A 71-year-old former employee of the University of Illinois (UI) pleaded guilty to the theft of two rare musical books from the school’s library in revenge for perceived wrongs in the way that he was treated.
The books were valued at more than $500 each. Their absence didn’t go unnoticed, but nobody had any idea who had taken them until the thief sold one of the books to a vendor. The vendor, in turn, unwittingly tried to resell the book back to the university. A sharp-eyed staff member noticed that the copy of the “Le Quattro Stagioni” offered for sale had the same markings as the copy that had gone missing.
After an investigation, it was discovered that more than 25 rare books, worth about $11,000 all together, were missing from a university musical collection. Only some of those were ultimately recovered.
The thief, who had been both a graduate student and an employee of the music library at some point, will serve two years of “second chance probation.” That will include 30 hours of public service, among any other requirements from the court.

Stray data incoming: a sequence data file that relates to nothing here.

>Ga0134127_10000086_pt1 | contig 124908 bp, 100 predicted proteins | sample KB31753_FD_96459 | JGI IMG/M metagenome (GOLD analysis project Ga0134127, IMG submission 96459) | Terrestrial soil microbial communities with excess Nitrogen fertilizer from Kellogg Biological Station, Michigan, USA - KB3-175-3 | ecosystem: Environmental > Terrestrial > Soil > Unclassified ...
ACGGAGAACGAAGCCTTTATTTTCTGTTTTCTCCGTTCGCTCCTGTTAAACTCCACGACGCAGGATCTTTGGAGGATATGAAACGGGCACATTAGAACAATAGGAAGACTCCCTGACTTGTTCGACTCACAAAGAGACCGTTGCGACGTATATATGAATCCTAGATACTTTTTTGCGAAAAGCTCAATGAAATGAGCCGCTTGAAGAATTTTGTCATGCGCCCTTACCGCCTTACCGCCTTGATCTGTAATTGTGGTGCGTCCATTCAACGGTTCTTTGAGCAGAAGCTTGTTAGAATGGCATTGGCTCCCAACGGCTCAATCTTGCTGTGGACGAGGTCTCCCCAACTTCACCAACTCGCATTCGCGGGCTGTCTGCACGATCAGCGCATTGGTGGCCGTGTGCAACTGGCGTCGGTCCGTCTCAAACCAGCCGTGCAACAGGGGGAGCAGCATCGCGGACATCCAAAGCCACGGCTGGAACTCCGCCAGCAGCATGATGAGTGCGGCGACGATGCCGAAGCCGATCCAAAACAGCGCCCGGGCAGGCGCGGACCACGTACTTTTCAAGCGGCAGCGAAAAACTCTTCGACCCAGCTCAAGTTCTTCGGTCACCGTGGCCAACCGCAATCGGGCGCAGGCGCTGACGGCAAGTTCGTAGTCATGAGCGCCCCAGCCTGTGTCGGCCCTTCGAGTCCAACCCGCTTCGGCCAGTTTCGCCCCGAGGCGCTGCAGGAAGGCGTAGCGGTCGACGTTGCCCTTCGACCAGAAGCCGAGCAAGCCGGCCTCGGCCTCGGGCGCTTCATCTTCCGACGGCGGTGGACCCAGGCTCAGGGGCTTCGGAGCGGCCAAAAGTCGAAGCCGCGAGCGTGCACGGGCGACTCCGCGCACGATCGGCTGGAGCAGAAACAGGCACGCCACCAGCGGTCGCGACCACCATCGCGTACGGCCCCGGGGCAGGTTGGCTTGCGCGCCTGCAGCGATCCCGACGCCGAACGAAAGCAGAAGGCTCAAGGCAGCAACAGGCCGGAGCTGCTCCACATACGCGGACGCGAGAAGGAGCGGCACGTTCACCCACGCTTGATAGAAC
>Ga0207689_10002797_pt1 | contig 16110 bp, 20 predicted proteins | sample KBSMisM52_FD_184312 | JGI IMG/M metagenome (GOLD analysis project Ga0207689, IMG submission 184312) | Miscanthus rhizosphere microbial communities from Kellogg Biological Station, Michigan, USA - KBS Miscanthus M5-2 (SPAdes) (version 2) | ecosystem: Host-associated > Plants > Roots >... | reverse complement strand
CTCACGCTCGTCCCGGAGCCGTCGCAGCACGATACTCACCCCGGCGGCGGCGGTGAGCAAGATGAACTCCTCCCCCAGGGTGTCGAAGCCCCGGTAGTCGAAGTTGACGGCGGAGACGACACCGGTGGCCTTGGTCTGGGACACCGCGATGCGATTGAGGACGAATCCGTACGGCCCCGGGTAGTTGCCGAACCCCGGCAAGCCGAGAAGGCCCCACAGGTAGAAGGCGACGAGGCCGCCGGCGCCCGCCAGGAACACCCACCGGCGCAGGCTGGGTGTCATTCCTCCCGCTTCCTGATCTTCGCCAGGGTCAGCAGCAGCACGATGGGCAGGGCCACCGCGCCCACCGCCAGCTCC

Second chance probation is somewhat unique to Illinois law. It’s a type of deferred adjudication that allows the court to sentence the defendant to some kind of probationary punishment without entering any judgment on the defendant’s record. Only those who have never been convicted of a felony and non-violent offenders are eligible. Once the probationary period (which must be two years or longer) is over, the charges against the defendant can be dismissed, sparing them a criminal conviction that could haunt their steps.
There are many different potential solutions to a criminal case. If you’ve been charged with a crime, find out more about your available options.